#1
Hey everyone! Through weeks of trial and error, blood sweat and tears (ok, maybe not quite -that- grueling) I am happy to announce that I have completed my first 6 track demo! I now have something tangible to dish out and allow people to listen to what I've been cooking up. I have released my demo onto myspace and it is also currently in the process of being distributed through itunes as well.

I encourage you to take a gander and offer your thoughts and insight into the music, as well as shoot me a friend invite if you like what you hear!

Tune In, Tune Out, Drop In, Drop Out, Switch On, Switch Off, and Explode.
"I don't know half of you half as well as I should like, and I like less than half of you half as well as you deserve." -- Bilbo Baggins
#2
I love it, sounds like something that hasn't been heard in this decade. Crown Royale especially made me feel nostalgic about something I'm not sure about...but I LOVE the sound and feel to your songs.

(:
#3
Nice work, now you're on my favorite bands list
Quote by fretsofthebeast
*grabs rifle*
so let it be written so let it be done..........

Quote by SOADrox429
You shouldn't hit your drummers. You're supposed to be nice to them, or they'll be scared of you.
#4
I like some of the vocal arrangements in Crown Royale. Around the Bend was hit and miss, and probably a little sluggish timing-wise.

The opening guitars to Territorrial love impressed me. I don't like the drum sound, and the mixing of it. It's loud when it needs to be quiet and quiet when it needs to be loud (perhaps an amateur compression job). I do like the guitar parts throughout the song, though.

The vocals are pretty good throughout. Not fantastic, but I do like your vocal style and your choice of melodies over some interesting chord progressions (sometimes the guitars aren't quite in tune, but only by a little).

I personally wouldn't have put this on iTunes, but good luck to you sir, anyway.
#5
Quote by fleaflicker182
I like some of the vocal arrangements in Crown Royale. Around the Bend was hit and miss, and probably a little sluggish timing-wise.

The opening guitars to Territorrial love impressed me. I don't like the drum sound, and the mixing of it. It's loud when it needs to be quiet and quiet when it needs to be loud (perhaps an amateur compression job). I do like the guitar parts throughout the song, though.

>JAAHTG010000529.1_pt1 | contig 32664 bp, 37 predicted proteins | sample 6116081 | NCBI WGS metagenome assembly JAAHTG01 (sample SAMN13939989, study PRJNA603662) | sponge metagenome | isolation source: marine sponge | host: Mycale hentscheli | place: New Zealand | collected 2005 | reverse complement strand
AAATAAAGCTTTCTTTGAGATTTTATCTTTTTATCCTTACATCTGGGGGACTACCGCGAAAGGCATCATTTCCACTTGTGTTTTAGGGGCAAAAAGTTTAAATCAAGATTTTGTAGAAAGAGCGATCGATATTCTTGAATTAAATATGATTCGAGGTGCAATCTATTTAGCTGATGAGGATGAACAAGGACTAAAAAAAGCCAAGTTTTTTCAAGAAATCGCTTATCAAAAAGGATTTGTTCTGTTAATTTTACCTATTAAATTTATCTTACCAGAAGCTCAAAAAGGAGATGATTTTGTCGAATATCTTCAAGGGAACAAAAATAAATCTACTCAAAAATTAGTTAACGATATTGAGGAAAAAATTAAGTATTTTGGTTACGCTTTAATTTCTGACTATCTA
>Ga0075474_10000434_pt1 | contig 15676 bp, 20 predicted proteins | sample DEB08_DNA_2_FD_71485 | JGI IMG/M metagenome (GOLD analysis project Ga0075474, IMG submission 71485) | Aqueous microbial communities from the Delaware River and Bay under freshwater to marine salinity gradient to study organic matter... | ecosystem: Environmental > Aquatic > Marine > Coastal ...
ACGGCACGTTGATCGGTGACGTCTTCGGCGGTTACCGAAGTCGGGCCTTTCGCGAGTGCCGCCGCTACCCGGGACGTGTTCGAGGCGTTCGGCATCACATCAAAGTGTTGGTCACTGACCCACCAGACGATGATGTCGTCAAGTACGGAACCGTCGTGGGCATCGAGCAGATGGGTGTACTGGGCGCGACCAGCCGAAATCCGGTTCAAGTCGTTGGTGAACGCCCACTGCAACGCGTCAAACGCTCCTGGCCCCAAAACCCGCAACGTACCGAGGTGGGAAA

The vocals are pretty good throughout. Not fantastic, but I do like your vocal style and your choice of melodies over some interesting chord progressions (sometimes the guitars aren't quite in tune, but only by a little).

I personally wouldn't have put this on iTunes, but good luck to you sir, anyway.


I appreciate the honesty and critique, and I'll start by saying I am no professional sound engineer. Mixing and mastering is very new to me and I think I did a fair job for just picking it up within the last couple weeks. This is a demo geared more toward demonstrating the actual songwriting and vocal style, not the engineering feats of mastering it. The drums are also entirely programmed in therefore I tried to mask it as much as I could underneath the rest of the music. Therefore it is not as loud as I'd like it to be.

And as for putting it up on itunes, I've had several people tell me they want to purchase it so I figured what better medium to do that than itunes?
"I don't know half of you half as well as I should like, and I like less than half of you half as well as you deserve." -- Bilbo Baggins
#6
And fair enough, too. I'm not trying to discourage you.

I would just consider that several people is not really a fanbase worthy of commercially releasing material. You try and put out the best of yourself if it's in a professional environment, and while the songwriting is important, so is the sound.

Sure, you've done a good job with a few weeks of playing with stuff, but a slick sounding product will go a long way to drawing in an audience, and that takes experience and the right equipment to achieve, especially mastering.

Programmed drums are not impossible to get sounding passable on a recording, you just need to treat it right. Playing with the accents and velocity of notes will help alot in finding the right sound in the beat, rather than trying to fix it with over-compression and burying it in the mix.

You're actually more likely to get a better result WITHOUT compression if you don't know how to use it. It just takes more time to automate levels to get the balance.

I would continue to work on it after a break, and maybe try to get a drummer.

The main advice I would like to impart is that sometimes being very eager to show off your talents is a bad thing, because you may not be ready for it and people may be left under whelmed.

Keep rocking.
#7
Anyone else?
"I don't know half of you half as well as I should like, and I like less than half of you half as well as you deserve." -- Bilbo Baggins